An appeals court has upheld genital searches of Guantanamo prisoners. The prisoners are searched at least twice every time they meet with their lawyers.
According to the US Military, during the searches a guard places his hand as a “wedge between the scrotum and thigh, and uses the flat hand to press against the groin to detect anything foreign attached to the body. A flat hand is used to ensure no contraband is hidden between the buttocks.”
The policy was adopted in May 2013. The Government argued the searches were necessary because of the September 2012 death of prisoner Adnan Latif. A military investigation into Latif’s death concluded he committed suicide by overdosing on medication. The investigation speculated Latif may have hidden medications in his groin area.
The government also argued the procedure was necessary because of the discovery of improvised weapons in prison cells at Guantanamo in April 2013.
Lawyers for the prisoners argued multiple prisoners have stopped meeting their lawyers due to the policy.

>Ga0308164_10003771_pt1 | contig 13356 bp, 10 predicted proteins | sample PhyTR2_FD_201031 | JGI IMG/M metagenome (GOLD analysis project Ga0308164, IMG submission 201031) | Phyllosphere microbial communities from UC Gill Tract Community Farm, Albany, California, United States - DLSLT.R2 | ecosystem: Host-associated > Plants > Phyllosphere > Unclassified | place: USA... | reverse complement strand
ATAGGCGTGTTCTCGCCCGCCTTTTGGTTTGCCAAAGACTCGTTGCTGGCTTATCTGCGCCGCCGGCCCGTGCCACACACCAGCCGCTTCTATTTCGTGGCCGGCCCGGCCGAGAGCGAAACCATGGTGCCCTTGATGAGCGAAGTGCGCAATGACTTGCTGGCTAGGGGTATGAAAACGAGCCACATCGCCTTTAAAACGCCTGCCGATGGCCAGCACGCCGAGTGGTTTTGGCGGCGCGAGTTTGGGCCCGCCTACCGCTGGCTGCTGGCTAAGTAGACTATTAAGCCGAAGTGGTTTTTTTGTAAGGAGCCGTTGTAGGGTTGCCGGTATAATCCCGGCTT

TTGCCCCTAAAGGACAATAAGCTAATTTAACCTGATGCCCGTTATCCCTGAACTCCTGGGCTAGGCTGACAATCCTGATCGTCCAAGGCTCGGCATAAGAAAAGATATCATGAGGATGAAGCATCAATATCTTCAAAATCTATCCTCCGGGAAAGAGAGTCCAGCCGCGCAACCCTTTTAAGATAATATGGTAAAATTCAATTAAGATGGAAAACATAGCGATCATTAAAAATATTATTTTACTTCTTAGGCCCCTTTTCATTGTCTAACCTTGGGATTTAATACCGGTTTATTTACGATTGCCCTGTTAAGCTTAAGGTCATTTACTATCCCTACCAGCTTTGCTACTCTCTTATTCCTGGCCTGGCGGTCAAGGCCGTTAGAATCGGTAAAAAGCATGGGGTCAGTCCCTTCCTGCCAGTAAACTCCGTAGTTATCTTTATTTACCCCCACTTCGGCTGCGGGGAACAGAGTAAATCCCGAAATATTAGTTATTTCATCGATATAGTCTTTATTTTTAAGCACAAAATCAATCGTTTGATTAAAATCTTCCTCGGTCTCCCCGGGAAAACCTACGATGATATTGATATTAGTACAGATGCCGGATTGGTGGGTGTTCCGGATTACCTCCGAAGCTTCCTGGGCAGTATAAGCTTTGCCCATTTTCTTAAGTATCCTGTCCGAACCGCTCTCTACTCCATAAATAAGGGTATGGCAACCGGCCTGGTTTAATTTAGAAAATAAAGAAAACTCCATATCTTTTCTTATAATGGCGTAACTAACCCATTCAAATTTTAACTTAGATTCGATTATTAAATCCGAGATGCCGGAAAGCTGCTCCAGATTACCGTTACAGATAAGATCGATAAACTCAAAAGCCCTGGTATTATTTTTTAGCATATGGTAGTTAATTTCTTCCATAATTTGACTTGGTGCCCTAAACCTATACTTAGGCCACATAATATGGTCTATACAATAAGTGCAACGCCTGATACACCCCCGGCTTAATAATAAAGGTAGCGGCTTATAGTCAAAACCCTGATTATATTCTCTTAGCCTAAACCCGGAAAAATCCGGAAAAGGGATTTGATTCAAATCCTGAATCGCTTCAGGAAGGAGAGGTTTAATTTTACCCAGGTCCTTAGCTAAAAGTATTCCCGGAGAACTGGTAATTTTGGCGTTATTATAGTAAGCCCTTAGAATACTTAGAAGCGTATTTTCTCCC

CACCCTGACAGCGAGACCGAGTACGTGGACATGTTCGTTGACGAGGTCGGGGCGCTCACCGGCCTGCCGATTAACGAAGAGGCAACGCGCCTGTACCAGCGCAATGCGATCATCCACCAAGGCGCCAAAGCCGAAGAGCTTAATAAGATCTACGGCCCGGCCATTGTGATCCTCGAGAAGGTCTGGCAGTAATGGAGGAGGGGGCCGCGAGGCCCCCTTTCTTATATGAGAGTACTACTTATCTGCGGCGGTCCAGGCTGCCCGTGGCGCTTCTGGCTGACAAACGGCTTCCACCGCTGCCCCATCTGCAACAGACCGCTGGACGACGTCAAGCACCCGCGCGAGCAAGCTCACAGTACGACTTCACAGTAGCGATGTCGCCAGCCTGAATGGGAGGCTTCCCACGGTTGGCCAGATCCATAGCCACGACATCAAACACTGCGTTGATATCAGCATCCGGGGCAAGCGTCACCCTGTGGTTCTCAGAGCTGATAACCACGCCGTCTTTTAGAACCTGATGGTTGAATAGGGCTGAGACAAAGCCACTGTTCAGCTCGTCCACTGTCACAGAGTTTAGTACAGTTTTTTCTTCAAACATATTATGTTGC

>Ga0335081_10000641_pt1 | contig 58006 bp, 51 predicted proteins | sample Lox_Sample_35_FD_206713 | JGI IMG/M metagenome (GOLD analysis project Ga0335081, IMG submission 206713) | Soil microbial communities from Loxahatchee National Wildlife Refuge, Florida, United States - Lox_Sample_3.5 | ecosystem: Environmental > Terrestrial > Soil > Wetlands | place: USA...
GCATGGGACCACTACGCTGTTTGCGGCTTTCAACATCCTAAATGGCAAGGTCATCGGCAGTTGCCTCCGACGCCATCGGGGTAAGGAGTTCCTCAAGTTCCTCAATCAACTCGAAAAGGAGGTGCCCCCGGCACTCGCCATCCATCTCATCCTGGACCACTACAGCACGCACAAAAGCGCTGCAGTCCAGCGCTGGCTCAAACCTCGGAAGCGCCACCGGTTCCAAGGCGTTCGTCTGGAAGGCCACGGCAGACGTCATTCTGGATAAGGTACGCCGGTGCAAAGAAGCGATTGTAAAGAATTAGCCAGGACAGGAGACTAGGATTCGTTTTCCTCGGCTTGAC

In July 2013 Federal Judge Royce Lamberth ruled the practice illegal.
In his decision, Lamberth wrote, “This Court is duty bound to protect the writ of habeas corpus as a fundamental prerequisite of liberty by ensuring that all those who seek it have meaningful and effective access to the courts. For Guantanamo detainees, it is undisputed that access to the courts means nothing without access to counsel.”
On August 1 the DC Appeals court reversed Lamberth’s decision, saying, “The tenuous evidence of an improper motive to obstruct access to counsel in this case cannot overcome the legitimate, rational connection between the security needs of Guantanamo Bay and thorough searches of detainees.”